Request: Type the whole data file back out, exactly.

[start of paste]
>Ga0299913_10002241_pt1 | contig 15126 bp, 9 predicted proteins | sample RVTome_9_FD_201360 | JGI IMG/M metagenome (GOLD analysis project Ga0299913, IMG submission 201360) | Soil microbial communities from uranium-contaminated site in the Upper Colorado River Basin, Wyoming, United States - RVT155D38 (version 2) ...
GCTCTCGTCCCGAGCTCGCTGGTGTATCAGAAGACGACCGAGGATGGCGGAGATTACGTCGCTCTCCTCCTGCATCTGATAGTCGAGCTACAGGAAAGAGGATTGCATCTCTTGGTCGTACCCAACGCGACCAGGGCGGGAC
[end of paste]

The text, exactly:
>Ga0299913_10002241_pt1 | contig 15126 bp, 9 predicted proteins | sample RVTome_9_FD_201360 | JGI IMG/M metagenome (GOLD analysis project Ga0299913, IMG submission 201360) | Soil microbial communities from uranium-contaminated site in the Upper Colorado River Basin, Wyoming, United States - RVT155D38 (version 2) ...
GCTCTCGTCCCGAGCTCGCTGGTGTATCAGAAGACGACCGAGGATGGCGGAGATTACGTCGCTCTCCTCCTGCATCTGATAGTCGAGCTACAGGAAAGAGGATTGCATCTCTTGGTCGTACCCAACGCGACCAGGGCGGGAC